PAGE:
Vandals damaged the offices of the Baltimore chapter of the NAACP — including throwing a piece of concrete through a window in the front door — while the organization’s president was working inside Tuesday evening, according to the civil rights group.

Kobi Little, president of the Baltimore chapter, was not injured during the attack, but was shaken up, according to Joshua Harris, spokesperson for the organization.

“He was sitting there working when the brick went through the window. It was traumatizing, but he was not harmed,” Harris said.

The four vandals — who were dressed in heavy coats and hoodies — were captured on video. It is difficult to identify their ethnicity because the video is dark and grainy, according to Harris.

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“What we can see is that there is a group of four people that is visible,” Harris said. “We haven’t had any incidents of vandalism in the past. But we do get hate mail often. It’s unfortunate, but it comes with the work. We are not treating it as a random act because of the work we do. It seems they targeted our office.”

The chapter has reported the crime to the Baltimore Police Department, according to Harris.

The case is an “open and active investigation,” the police department said Friday morning, declining to answer whether investigators had any leads or suspects.

The incident took place at the Baltimore chapter’s offices in Charles Village, which are separate from the group’s national headquarters.

The cost of damages has not been determined, he said.

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“We haven’t had a contractor come over. We’re supposed to have that done today or tomorrow,” Harris added.

Reached for comment Thursday morning, Little said that he was doing “okay.”

He added: “I’m frustrated but not surprised. This is more intense but not different from the consistent stream of incendiary and offensive mail we receive, spray paint vandalism and other issues we have experienced over the years.”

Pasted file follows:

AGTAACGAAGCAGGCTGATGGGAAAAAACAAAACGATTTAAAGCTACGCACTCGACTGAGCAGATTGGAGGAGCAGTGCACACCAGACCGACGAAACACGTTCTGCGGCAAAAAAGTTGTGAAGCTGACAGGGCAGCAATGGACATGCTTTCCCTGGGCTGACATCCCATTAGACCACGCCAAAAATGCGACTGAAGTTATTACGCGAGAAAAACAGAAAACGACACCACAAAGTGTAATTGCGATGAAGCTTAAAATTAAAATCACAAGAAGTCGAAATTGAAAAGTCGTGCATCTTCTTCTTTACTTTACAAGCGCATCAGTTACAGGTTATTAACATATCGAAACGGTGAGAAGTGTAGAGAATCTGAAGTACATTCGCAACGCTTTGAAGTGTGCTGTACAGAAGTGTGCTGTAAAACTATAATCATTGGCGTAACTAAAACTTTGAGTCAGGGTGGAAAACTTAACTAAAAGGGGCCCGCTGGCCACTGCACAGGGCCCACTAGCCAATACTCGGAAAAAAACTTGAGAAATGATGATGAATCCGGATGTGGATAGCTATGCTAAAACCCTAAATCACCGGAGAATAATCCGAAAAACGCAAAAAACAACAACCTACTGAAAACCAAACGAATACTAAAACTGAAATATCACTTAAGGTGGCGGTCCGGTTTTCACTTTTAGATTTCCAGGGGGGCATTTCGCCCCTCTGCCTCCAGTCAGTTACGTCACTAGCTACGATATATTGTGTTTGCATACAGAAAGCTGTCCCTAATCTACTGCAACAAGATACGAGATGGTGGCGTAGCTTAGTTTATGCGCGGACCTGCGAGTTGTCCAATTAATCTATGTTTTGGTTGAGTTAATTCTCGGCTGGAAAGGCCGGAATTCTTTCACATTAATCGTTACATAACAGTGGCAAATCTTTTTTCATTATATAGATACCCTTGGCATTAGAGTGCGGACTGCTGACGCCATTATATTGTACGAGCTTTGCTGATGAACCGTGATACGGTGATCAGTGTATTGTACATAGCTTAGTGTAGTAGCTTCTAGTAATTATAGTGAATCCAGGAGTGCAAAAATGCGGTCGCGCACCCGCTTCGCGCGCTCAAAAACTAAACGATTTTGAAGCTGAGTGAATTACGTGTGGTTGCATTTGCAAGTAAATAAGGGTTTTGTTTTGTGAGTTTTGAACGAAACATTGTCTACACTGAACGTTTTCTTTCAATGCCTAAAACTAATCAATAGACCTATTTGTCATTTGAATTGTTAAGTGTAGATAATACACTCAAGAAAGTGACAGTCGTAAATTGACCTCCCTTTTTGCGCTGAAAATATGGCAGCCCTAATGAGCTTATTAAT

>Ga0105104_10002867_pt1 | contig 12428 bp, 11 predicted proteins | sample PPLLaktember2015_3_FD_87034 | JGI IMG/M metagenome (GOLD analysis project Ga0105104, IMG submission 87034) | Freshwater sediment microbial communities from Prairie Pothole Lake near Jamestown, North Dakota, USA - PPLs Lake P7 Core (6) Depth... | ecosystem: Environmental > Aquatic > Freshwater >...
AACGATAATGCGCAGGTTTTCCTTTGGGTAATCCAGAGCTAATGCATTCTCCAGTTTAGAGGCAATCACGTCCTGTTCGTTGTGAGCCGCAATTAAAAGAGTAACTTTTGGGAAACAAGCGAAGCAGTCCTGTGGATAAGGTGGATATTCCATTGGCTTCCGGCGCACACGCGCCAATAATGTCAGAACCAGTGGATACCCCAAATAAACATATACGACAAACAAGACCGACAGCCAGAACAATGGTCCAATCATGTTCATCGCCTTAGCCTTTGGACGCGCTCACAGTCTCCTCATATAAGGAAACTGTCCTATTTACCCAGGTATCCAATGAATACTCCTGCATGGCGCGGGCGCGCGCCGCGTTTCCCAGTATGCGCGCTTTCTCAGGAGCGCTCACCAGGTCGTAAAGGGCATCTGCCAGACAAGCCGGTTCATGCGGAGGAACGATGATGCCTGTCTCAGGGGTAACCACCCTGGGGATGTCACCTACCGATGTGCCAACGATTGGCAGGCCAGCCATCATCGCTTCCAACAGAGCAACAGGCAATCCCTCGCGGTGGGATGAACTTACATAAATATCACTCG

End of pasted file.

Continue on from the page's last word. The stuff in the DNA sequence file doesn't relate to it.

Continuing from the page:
Little added that his work and the organization will not be deterred by the recent crime.

“While we don’t know what the motivation behind this incident is, we do know that a group of individuals intentionally directed projectiles at our building causing damage to our facade and our front door,” Little responded to The Baltimore Banner via text message. “At this time we don’t know if this is retaliation for our advocacy, or an attempt at sabotage to disrupt our work, or an act of hate, or if this is meant to intimidate or bully the NAACP or if this is simply an act of youthful mischief. What we do know and what we want to make clear is that the NAACP will not be deterred in our advocacy. We will not let disruptors sabotage our work. We will not be discouraged by hate. We will not bow to intimidation and bullying.”

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Little said the organization will continue to reach out to the community to ensure that everyone understands and respects the work of the nation’s oldest and largest civil rights organization.

“We want young people and other community members to feel welcome joining the Baltimore NAACP and participating in our community strengthening programs, our advocacy and our efforts to eliminate white supremacy and to create equity and peace,” he wrote.

The organization will hold a press conference at its offices this afternoon.